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T.RayBullard
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12th October 2006
Old 12th October 2006
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Talking new Korg portable DSD recorders..

http://www.korg.com/gear/info.asp?a_...&category_id=3










Future-proof digital recording is here
With the pristine fidelity and ultimate flexibility of 1-bit technology, the new, surprisingly affordable MR-1000 and MR-1 ensure that your final mixes and location recordings are never obsolete.

Uncompromising, future-proof fidelity at an unprecedented price
Korg’s new, super-portable MR Professional Mobile Recorders break new ground by providing high fidelity 1-bit recording technology at unheard of low prices. The hand-held MR-1 provides high quality 1-bit/2.8 MHz recording and playback, while the mobile/tabletop MR-1000 delivers an astonishing 1-bit/5.6 MHz, doubling industry DSD recording quality standards.

Powerful new software bundled with each MR recorder enables the conversion of your 1-bit recordings and mixes into all of today’s audio formats without degradation. Best of all, by archiving your data in 1-bit format you’re ready for the future, as playback systems and standards change.

The MR Professional Mobile Recorders are ideal for source recording, podcasting, broadcast journalism including ENG/EFP, as well as archiving final mixes and master recordings.

1-bit technology equals pristine fidelity
1-bit recording is the latest advancement in audio, and has been adopted for use in the critically acclaimed SACD recording format. It offers a frequency response of DC to 100 kHz and dynamic range of 120 dB. This uncompromising fidelity, low noise floor, extended dynamic range, lifelike imaging and analog quality depth has been praised by top experts. But there are other important advantages to the format that are of benefit to all recording professionals, regardless of their tracking platform.

Future proof flexibility
Today’s state-of-the-art 24-bit converters use high-speed 1-bit conversion to capture audio, using real-time decimation and other processes to present the data in the desired bit depth/sample rate format. The beauty of the MR’s bitstream format is that it uses the original 1-bit data, without the need for the other processes. What comes in comes out, with no manipulation needed.

As files are converted and reconverted between various bit depths and sampling rates, there are possibly degrading effects, depending on the sample rate conversion algorithms. The critical issue is that files mixed and mastered in today’s state of the art resolution may be insufficient for tomorrow’s formats. Archiving your final mixes and masters in a 1-bit system allows you to bypass these issues, and preserve your music with both the highest fidelity and in a more “universal” format. That data then can more easily be converted at a later date to the bit depth/sample rate format of your choice without compromising the integrity or fidelity of the data. You can even convert to newer formats that will be adopted in the future, be they multi-bit or a further migration to the 1-bit format.

Free integrated software solution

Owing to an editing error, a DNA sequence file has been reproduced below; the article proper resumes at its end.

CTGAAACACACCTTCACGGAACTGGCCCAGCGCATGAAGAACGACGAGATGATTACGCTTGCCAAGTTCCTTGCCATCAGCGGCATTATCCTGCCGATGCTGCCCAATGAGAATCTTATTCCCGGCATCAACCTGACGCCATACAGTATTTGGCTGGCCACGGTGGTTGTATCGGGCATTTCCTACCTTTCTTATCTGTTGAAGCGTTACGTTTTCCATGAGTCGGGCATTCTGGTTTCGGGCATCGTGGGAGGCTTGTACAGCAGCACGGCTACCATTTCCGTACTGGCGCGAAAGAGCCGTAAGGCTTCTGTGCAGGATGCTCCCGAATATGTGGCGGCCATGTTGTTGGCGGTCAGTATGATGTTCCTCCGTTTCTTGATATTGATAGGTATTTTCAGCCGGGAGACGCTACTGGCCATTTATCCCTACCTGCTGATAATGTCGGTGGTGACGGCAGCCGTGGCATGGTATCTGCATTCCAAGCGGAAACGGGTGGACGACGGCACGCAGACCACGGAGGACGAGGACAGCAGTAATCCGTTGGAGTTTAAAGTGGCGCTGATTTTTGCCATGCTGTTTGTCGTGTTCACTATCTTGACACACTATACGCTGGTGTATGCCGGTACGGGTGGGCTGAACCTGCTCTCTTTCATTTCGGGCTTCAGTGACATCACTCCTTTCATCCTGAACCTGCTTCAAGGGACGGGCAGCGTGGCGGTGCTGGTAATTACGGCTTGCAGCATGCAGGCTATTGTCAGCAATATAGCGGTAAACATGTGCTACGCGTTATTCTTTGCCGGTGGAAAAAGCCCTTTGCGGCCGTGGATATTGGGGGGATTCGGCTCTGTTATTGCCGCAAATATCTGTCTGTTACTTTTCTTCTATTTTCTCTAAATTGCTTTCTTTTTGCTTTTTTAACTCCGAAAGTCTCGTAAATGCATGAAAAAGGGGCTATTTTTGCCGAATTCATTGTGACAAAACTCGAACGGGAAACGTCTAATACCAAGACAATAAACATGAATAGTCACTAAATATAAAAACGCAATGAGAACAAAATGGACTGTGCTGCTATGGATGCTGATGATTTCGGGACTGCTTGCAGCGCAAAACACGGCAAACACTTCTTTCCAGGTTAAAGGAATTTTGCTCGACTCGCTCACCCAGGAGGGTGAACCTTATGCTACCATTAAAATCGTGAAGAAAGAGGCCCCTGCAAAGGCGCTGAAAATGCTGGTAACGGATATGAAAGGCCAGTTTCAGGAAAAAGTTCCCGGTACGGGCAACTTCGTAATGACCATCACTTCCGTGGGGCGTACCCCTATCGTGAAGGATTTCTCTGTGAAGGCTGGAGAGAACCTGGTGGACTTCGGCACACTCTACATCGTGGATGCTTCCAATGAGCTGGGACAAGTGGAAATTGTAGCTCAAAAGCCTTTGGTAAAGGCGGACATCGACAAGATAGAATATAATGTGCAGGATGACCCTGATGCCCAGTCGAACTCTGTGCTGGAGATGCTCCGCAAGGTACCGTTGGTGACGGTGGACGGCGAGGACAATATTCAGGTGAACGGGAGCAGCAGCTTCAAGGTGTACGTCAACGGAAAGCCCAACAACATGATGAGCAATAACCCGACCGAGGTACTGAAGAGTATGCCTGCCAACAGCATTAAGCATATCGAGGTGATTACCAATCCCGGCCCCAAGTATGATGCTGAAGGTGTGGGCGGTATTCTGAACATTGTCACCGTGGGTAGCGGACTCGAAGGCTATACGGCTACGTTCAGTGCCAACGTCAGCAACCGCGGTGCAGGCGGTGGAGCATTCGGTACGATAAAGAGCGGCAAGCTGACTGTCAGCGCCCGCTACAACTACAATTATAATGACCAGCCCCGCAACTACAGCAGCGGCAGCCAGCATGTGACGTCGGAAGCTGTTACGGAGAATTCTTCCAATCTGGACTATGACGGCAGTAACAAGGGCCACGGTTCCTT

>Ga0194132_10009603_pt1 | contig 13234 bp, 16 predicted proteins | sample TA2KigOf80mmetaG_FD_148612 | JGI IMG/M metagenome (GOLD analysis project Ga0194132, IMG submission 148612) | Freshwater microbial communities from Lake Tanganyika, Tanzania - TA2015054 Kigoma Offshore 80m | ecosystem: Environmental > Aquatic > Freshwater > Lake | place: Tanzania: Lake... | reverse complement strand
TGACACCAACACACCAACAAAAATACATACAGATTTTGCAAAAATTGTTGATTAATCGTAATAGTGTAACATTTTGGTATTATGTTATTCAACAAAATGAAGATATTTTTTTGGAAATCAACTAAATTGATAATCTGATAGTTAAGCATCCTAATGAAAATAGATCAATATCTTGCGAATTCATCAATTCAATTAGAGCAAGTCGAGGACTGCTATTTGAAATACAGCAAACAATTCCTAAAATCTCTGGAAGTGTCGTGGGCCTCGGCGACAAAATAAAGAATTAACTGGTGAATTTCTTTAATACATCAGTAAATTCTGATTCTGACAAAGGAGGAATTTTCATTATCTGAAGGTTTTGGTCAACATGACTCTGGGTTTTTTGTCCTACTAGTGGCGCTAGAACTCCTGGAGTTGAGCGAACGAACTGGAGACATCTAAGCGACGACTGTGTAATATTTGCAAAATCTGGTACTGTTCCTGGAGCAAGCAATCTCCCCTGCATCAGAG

Both MR recorders come with Korg’s innovative and powerful AudioGate™ software for Mac® and PC. AudioGate can convert 1-bit recordings into WAV and AIFF formats at various bit-rates (and vice versa) and offers real-time conversion and playback of 1-bit files. It also does essential functions like DC offset removal, gain control, and fade in/out. The combination of these recorders and this exclusive software makes the perfect system for both capturing and preserving your critical projects and source recordings. This archiving capability that had only been the domain of the major record companies and top studios is now available for everyone!

Real world features
Each recorder supports multiple recording formats including DSDIFF, DSF, and WSD 1-bit formats, as well as multi-bit PCM format (BWF) with resolutions up to 24-bit/192 kHz. They both feature internal 20 Gbyte hard drives for ample recording times, and USB 2.0 connection for fast and easy transfer of files between the recorder and your computer.

MR-1000
The MR-1000 is the perfect tool for the professional who wants to record and archive their final mixes in the studio, while its compact size and portability make it ideal for location recording. Whatever the use, you get the benefit of capturing it at the new high 5.6 MHz rate. After recording and editing all your tracks in the DAW/hardware system of your choice, you can mix directly, or via an analog summing mixer, to the MR-1000. This gives you the superb fidelity of high-rate1-bit technology, which when transferred to your computer can be converted to the mastering format of your choice thanks to AudioGate. And backing up in 1-bit format “future proofs” your mix for potential reuse in the future.


MR-1000 Back Panel

The table-top MR-1000 includes combination XLR/ 1/4" input connectors with top quality microphone preamps, phantom power and built-in limiting. Both XLR and RCA outputs are provided for maximum flexibility. High speed USB connectivity allows easy file transfer to and from a computer. The MR-1000 runs on AC power or via AA batteries for mobile freedom.

MR-1
The MR-1 is the ultimate portable 1-bit recorder, perfect for location recording, broadcast journalism, live music performances – even for rehearsals and song-writing sessions. By recording in 1-bit/2.8 MHz format you are assured that your most important, once-in-a-lifetime moments are captured in stunning detail, and ready for whatever the future brings you. And back in the studio it also provides superb final mix and archiving benefits.